The old woman shrieks in a foreign tongue.

"What is she saying?"

"Not sure--I think they might be Greek."

"You don't speak Greek?" Bluto asks, accusingly. As if, you know, I'm a moron.

"American, Spanish, Mandarin, French, and Kabuva."

This gets me the usual response. "But Greek's just another Euro dialect, isn't it?"

Sighing, I try the girl. "Come on, honey, you must've been born here. Speak American? Habla Espanol?"

She does a burrow into Mama's leg.

"We'll cut them free," decides Loot. "Apply taser patches." Gollum gleefully presses the patches against the back of each human's neck.

"One wrong move, we zap you into a coma," he warns. I make gestures, trying to get the idea across via charades. Granny waves her Evil eye pendant oh so theatrically. The squid, forced to crowd together in the low ceilinged basement, are nevertheless relaxing their guard. It's cooler out here than in the sun.

Only Loot remains sharp.

Toady shoves Papa away from the end of the pipe, brandishing a mini-saw. Meanwhile, Bluto unrolls the first body restraint, his tentacles roiling fluidly as he flaps the net out like a rug.

The mini-saw bites into the pipe, sending up a stream of sparks. Whole family starts wailing and shrieking; you'd think they were being murdered.

Loot turns to me in exasperation.

"Sorry," I say. "It's all Greek to me."

Just then Toady's saw breaks through the pipes. Gas belches out. Loot reacts quickly, jerking Bluto and Gollum away from the billow of white fog.

The gas is high-end stuff, no improvised boobytrap this time. Toady and Kramer collapse like punctured balloons. Granny and the girl fall atop them as Loot hits the tasers.

Mama and Papa Fiend must have ditched the taser patches somehow. They're loose, armed and firing.

Quarters are close. Bodies, human and offworlder, are surging everywhere. I'm drawing a bead on Papa when four Fiends in sensor-clouding capes drop out of the T-bar ceiling. Gollum clamps his shell shut, a hair too late. The caped human drives a firespike into the carapace before it locks. A woosh of heat--the smell of grilled seafood fills the air.

Nerve gas and flame spikes, I think. This little operation is well-funded.

I'm aiming at a caped Fiend when I feel a flamespike against the nape of my neck.

"Guns down." It's Mama Fiend, speaking American.

"She's telling us to surrender," I say.

Loot and Bluto grope at each other, tentacles twining in the squid equivalent of non-verbal communication.

"Now," Mama says, "Or I burn your head off."

"Come on, they're going to waste me." I stare across the room at Loot. He's a good enough guy, in his way, but we're not the same species. He'll clamp his armor and take his chances. It's what they do, every time.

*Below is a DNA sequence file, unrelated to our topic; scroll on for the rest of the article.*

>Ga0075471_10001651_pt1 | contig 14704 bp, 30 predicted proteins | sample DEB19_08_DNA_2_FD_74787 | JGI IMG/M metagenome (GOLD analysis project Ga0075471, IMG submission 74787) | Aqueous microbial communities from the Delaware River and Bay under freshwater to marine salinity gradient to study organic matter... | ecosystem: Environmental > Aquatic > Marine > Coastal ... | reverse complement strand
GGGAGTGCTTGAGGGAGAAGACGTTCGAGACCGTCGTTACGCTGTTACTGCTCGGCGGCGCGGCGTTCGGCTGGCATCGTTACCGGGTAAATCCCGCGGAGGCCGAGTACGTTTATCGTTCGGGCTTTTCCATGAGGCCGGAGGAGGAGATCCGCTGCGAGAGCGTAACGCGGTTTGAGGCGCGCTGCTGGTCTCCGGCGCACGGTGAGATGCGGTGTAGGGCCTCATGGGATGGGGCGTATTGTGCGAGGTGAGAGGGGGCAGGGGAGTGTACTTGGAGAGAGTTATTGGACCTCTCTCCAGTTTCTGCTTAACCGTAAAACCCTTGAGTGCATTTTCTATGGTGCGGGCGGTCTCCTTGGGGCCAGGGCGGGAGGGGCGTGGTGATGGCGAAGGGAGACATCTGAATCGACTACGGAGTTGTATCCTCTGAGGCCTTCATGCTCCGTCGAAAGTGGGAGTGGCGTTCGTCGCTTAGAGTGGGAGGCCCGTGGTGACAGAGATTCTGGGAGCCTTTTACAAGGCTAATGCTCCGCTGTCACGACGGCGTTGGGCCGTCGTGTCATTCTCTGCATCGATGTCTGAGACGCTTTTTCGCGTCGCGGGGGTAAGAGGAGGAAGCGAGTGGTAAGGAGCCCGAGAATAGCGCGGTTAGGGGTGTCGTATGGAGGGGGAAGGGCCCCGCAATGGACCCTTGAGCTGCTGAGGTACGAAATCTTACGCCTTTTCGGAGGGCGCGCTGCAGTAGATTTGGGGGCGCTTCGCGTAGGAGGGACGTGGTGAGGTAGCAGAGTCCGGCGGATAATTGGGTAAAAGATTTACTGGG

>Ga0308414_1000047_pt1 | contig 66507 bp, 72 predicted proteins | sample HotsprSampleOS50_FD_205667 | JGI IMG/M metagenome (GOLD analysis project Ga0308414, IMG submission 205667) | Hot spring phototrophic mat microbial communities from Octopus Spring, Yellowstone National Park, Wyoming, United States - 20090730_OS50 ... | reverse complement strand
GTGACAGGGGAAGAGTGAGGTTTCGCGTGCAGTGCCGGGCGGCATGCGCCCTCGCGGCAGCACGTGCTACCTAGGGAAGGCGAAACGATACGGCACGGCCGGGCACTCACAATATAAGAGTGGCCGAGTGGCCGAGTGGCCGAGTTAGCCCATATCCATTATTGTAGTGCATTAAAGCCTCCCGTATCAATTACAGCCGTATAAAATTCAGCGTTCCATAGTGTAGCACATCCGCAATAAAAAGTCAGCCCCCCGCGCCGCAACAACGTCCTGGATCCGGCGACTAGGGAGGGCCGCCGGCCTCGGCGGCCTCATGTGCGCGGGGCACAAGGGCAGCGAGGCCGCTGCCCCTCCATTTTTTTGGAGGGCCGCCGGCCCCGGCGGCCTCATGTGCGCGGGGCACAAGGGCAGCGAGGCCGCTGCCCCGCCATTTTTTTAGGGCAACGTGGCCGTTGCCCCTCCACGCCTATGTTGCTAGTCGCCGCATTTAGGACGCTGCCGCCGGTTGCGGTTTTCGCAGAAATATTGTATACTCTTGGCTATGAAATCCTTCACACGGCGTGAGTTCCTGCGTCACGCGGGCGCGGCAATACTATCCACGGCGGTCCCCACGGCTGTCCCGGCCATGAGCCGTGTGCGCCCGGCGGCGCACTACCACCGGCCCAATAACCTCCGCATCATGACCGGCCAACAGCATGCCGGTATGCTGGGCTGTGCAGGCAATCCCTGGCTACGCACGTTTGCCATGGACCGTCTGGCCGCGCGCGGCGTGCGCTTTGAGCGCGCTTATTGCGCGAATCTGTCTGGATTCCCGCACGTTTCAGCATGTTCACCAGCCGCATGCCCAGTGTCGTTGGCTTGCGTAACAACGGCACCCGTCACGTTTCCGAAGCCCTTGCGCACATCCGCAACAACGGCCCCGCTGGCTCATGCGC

But no. Flesh darkening with frustration and fear, they surrender.

"What now?" I ask, feeling oddly giddy. She thumps me upside the head, just a warning, no real damage. Loot, bless his weird offworlder heart, fluffs his cap protectively.

"It'll be all right," he tells me. "Tell her she has three minutes before our back-up takes the roof off this dwelling."

Before I can translate, we hear the whump of surface-to-air packets. A high-pitched shriek and a thunderclap follow; a few seconds later, the ground shakes. Upstairs, windows shatter.

"That'd be your air support biting dirt," explains Mama Fiend unnecessarily.

Loot's strange, moist skin mottles in an unreadable roil of emotions. "Tell her we'll send missiles."

"He says they'll bomb you from orbit."

"They aren't going to dust their own people," Mama Fiend says. Her pals are gleefully using the squad's own restraints to bind the surviving squid onto wheeled palettes. One of them is setting up a webcam, pointing it at Loot's face as they wrench off his mussel shell and the hydrator that keeps his skin moist.

"It seems Intel was right for a change," he says calmly.

"Sir?"

"A new-hatched fry could see this neighborhood really is Fiendish. What do you suppose their plan is?"

I shrug. "We're alive, so Command can't bomb."

"We're bait," he agrees. "They'll draw the other squads back to rescue us."

"Into a trap." I nod. This street lies at the bottom of a gently rising wave of cookie-cutter houses. If Fiends are dug in all along the hill, the slaughter will be unthinkable. "It'll be kill at will."

Flashes of blue-white fury bloom across his translucent, helpless body, but what can he do? It's all been very neatly planned.

"It won't work," he says finally. "We'll lose a few squads here but you'll all die."

You. A bit of a chill.

"Tell them," he says, and I realize he just wants me to pass the word along.

"What's he saying?" asks Mama Fiend.

I let out a long breath. "Basically? They rock, we suck, we're all gonna die."

Mama laughs. "Let him know we don't need a traitor on-hand to translate his bullshit."